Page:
Academy 1/32 "Export" Nieuport 17s
By Russell Bucy
Continuing with my "double builds" of WWI aircraft, I've chosen two Academy Nieuport 17s to build as aircraft flown by Italy and Russia. The Nieuport 17 was diminutive in size, making it ideal as an export aircraft. The 1/32 Academy/HobbyCraft/Italeri Nieuport 17 is likewise simple, cheap and readily available.
The Nieuport 17 sesquiplane was small, nimble and cheap. As such, it was favored by pilots and widely exported to many allied nations. Italy and Russia were two of the biggest importers. Probably the most famous Italian Ace was Major Francesco Barraca. His Nieuport 17 was marked with the "Cavallino Rampante" or rearing stallion. He chose the black stallion because he was an accomplished equestrian and cavalry officer. After Barraca was killed in action, his mother gave permission to Enzo Ferrari to use the "Cavallino Rampante" symbol on Ferrari's race cars, establishing an automotive legacy for Ferrari and a lasting tribute to Barraca even 100 years after his death. Barraca flew several Nieuports, a SPAD VII and XIII, but his favorite seemed to be Nieuport 17 number N2614 with the "Cavallino Rampante" painted on both sides of the fuselage. Several artists have depicted a large "Cavallino Rampante" on the upper wing as well, but there is no photographic evidence of this. Nieuport N2614 was one of the earliest Nieuports exported to Italy, and may have had French insignia on the upper wings which were painted over by applying additional aluminum dope, while the underside outboard wings were painted in green and red with a central silver fuselage and wing roots to emulate the national colors of Italy. Macchi also built 150 Nieuport 17s under license, but many were imported. The Imperial Russian Air Service imported 50 Nieuport 17s directly from France, and hundreds more were built under license by DUX, the Russian national aircraft manufacturer, but they were often inferior in quality, so many Russian pilots preferred the original French imports. The 19th KAO (squadron) of the 1st BAG (Air Group) of the Imperial Russian Air Service flew many Nieuport 11s and 17s, marked with either a black skull and crossbones on a white background for the staff flight, or a white skull and crossbones on a black background for the line flight. My daughter loves pirate movies and horses, so it was natural to build these Nieuports in those markings!
The Academy/HobbyCraft boxings have been around over 20 years. The Italeri boxing is a recent release of this kit, with nice decals for Barraca's aircraft, but I used Academy's Guynemer/Nungesser versions as I had several of these kits. The kit cockpit detail is rudimentary and the cockpit opening is incorrect. The wings are nicely done and are prototypically thin, with thin trailing edges and raised ribs to depict the rib tapes. The engine is simple, but adequate. The kit is fairly accurate in shape, and by 1/32 standards, rather small, but the real aircraft was also small. The struts and tail surfaces are thin and in scale. The cowling is rather basic, and needs some added detail.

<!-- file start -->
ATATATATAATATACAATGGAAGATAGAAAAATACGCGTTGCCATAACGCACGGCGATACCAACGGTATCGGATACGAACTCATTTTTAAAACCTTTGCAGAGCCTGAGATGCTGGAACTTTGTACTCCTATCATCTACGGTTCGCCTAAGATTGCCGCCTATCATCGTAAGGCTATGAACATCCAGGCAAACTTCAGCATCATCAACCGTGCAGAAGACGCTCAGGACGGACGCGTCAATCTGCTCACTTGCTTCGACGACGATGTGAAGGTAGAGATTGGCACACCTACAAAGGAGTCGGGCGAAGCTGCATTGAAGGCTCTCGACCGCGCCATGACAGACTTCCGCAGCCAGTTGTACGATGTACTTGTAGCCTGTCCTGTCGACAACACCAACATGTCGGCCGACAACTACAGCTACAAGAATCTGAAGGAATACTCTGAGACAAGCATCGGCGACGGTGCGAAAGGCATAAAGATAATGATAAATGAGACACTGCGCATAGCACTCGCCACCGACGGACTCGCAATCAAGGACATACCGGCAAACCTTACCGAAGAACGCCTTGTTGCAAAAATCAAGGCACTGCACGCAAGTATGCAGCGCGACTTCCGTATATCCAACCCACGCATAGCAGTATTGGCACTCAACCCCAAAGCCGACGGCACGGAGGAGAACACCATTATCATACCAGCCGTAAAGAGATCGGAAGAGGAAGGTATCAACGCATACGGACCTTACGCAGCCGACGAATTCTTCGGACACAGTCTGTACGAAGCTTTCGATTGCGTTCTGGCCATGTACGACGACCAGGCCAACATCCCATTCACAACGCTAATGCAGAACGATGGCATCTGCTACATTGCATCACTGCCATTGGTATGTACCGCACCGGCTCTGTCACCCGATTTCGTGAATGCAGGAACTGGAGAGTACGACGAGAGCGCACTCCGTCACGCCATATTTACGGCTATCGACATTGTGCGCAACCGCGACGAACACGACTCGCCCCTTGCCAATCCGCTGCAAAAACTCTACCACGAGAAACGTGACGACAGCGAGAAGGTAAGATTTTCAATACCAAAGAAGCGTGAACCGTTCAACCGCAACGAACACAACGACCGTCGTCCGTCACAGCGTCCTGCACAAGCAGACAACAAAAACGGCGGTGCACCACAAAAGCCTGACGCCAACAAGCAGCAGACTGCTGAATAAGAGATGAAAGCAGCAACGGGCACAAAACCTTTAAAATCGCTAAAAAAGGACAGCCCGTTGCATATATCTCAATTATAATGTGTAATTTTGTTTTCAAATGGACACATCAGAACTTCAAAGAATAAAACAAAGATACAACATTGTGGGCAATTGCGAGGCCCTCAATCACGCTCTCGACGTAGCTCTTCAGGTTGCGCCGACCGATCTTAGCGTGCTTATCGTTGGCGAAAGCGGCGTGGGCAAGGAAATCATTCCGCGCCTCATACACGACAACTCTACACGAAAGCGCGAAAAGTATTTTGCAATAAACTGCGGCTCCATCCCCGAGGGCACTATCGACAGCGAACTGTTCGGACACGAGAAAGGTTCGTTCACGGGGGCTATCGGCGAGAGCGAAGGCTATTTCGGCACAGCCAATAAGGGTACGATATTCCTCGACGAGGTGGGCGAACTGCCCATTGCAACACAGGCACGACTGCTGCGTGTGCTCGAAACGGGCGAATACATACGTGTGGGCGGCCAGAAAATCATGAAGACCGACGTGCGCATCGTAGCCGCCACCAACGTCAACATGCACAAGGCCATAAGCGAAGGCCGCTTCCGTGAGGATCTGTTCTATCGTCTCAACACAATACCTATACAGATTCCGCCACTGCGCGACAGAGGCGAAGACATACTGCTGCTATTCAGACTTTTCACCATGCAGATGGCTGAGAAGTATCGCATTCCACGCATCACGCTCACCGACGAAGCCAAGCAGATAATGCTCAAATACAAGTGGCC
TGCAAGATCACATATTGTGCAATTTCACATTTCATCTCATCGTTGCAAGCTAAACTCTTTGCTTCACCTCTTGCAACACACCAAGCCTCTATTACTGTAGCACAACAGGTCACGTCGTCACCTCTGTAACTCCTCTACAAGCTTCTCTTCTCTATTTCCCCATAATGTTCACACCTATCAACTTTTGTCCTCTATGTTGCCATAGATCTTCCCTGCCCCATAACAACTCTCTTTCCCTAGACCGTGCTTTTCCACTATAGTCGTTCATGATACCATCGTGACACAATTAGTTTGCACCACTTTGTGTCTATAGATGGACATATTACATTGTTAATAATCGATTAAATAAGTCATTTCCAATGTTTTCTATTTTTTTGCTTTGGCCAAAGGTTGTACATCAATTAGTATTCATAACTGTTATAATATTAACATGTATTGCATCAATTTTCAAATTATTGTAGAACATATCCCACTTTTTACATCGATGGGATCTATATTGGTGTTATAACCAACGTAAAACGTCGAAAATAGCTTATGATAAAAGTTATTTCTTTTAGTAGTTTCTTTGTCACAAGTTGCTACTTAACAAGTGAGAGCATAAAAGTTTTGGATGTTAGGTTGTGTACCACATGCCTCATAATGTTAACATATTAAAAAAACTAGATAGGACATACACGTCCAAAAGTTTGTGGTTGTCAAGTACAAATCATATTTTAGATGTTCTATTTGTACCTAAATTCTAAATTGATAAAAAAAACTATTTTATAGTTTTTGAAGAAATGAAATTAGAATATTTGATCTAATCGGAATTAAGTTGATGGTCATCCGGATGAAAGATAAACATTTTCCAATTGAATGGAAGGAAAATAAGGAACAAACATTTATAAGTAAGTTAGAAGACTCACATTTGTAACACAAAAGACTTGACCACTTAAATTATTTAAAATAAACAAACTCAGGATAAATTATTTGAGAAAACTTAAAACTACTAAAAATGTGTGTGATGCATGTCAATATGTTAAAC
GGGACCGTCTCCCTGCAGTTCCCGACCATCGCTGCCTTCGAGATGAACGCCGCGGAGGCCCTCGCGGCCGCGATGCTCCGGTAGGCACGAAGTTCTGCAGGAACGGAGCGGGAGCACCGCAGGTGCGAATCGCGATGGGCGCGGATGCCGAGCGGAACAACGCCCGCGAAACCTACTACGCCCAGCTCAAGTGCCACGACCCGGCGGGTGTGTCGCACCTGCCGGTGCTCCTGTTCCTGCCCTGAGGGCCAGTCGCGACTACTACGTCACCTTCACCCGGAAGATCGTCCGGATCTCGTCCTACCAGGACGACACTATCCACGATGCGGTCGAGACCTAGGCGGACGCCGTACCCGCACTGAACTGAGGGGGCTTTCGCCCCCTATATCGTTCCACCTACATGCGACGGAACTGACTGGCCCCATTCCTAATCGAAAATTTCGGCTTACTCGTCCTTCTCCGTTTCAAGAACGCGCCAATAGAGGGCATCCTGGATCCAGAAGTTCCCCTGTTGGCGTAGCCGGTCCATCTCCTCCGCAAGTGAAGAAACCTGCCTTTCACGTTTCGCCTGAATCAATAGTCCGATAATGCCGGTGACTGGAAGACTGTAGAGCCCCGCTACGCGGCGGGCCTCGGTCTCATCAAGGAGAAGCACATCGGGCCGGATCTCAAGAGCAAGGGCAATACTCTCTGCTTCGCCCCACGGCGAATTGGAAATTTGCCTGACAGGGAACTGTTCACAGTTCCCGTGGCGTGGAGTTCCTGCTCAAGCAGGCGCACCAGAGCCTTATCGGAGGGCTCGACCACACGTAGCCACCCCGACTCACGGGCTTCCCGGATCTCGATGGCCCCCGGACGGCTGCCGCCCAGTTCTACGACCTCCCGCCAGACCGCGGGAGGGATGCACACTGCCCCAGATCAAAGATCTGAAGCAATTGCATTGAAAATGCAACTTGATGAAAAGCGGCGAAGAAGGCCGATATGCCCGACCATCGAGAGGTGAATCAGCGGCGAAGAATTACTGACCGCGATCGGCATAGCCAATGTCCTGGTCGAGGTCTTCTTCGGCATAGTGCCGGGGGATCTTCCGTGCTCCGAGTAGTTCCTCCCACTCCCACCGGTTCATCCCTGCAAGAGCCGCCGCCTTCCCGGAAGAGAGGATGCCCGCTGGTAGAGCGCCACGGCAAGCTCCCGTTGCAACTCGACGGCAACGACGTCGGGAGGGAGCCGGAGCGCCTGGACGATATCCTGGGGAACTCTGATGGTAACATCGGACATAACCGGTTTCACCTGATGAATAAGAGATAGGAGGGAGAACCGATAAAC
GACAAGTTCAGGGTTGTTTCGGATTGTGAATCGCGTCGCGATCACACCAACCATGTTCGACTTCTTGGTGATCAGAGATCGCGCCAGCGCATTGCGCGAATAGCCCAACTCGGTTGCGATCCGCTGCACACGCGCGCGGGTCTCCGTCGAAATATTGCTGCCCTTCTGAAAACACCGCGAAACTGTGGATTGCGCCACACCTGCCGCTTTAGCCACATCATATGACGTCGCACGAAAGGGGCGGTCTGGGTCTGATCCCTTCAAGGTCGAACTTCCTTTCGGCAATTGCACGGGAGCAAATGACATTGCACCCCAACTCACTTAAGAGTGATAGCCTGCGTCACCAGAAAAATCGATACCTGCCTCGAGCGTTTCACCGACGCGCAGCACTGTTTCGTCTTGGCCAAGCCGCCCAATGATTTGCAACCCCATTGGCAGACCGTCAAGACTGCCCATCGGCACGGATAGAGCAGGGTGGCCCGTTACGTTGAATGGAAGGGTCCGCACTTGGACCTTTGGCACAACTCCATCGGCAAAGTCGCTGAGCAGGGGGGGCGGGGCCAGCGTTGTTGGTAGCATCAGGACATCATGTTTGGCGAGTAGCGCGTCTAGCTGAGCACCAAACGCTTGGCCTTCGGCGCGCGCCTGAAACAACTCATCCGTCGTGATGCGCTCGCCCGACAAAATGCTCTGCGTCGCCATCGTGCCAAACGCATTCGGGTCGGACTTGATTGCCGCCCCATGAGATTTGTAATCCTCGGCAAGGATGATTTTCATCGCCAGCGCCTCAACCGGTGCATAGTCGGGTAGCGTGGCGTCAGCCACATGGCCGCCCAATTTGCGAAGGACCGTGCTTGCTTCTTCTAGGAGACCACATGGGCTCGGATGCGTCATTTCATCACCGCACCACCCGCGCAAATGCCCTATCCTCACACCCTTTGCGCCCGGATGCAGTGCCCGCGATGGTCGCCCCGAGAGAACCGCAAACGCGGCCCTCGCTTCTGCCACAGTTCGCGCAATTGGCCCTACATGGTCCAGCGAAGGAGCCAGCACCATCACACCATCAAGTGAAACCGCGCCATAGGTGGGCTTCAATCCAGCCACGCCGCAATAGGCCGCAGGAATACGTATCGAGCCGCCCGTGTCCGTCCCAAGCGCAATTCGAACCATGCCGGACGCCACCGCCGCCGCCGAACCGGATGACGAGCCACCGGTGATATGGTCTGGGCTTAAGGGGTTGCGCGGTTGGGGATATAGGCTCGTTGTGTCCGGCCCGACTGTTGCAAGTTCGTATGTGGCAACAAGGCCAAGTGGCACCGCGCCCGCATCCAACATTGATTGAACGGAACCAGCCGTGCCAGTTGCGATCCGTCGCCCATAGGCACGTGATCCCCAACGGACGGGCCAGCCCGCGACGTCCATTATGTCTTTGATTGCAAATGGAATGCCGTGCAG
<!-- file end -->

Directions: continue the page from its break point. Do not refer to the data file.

- The cockpit coaming was enlarged toward the rear, and a "backstop" and head rest were constructed from sheet styrene. Interior framing was constructed from wood, strip styrene, and soldered brass tube. I used Tom's Model Work's Nieuport photo-etch sets for the seat, seat frame, throttle and rudder pedals. Instruments were made from styrene rod and brass bezels with Mike Grandt decal faces. Lap belts are from an Eduard pre-painted French WWI belt set. Both kits had sheet styrene ammunition boxes constructed to fit just in front of the instruments, which effectively fill the forward fuselage - without this detail, the entire front of the fuselage up to the firewall would be a large void.
- The Vickers gun for the real Nieuport 17 had the charging handle come up and over the windscreen. I fashioned this from thin brass wire. The gun was fed by a fabric ammo belt from a tray under the right side of the forward fuselage decking. The fabric belt passed through the gun, and went down a chute through the left side of the fuselage decking to a take up reel in the left side of the ammo box. The kit supplies the take up chute on the left, but not the ammo feed chute on the right side. This was constructed out of styrene stock. The gun had the upper recoil spring and the cowling blast shield built from brass rod wrapped in fine wire for a spring, and thin sheet brass for the blast shield. The Russian Nieuport had a brass gunsight added from the spares box.
- I built an oil tank and filler port just behind the engine from sheet styrene. Fuel and oil filler caps were fashioned on the left side of the upper fuselage and cowling from styrene discs and strips. The Engine received styrene rod and fine copper wire for plugs and wiring. The engine was mounted on a brass rod and tube shaft which also serves as prop shaft.
- The Nieuport cowling was a two piece affair, with an inner ring riveted to the circumference of the cowling opening for strength, and a removable section at the top. The removable section was bolted to the cowling using two flanges which were prominent at the top of the cowling. To service the engine, the top section was unbolted and removed so the cowling could be swung down to clear the propeller. The kit has the inner ring just inside the cowling opening, but no rivets around the circumference or flanges at the top of the cowl. I added the flanges with strip styrene and the rivets around the circumference were done with Archer Fine Transfers.
- The props were airbrushed Tamiya deck tan with NATO brown for the laminations. Burnt Umber oil paint was wiped with foam rubber across the width of the prop, not the length - this gives a nice "cross section" look to the laminations. I sped the drying of the oil paint by airbrushing a light coat of Testors Dullcoat. I then airbrushed the props with a thinned coat of Tamiya clear orange and masked and painted the prop hubs in Model Master gun metal.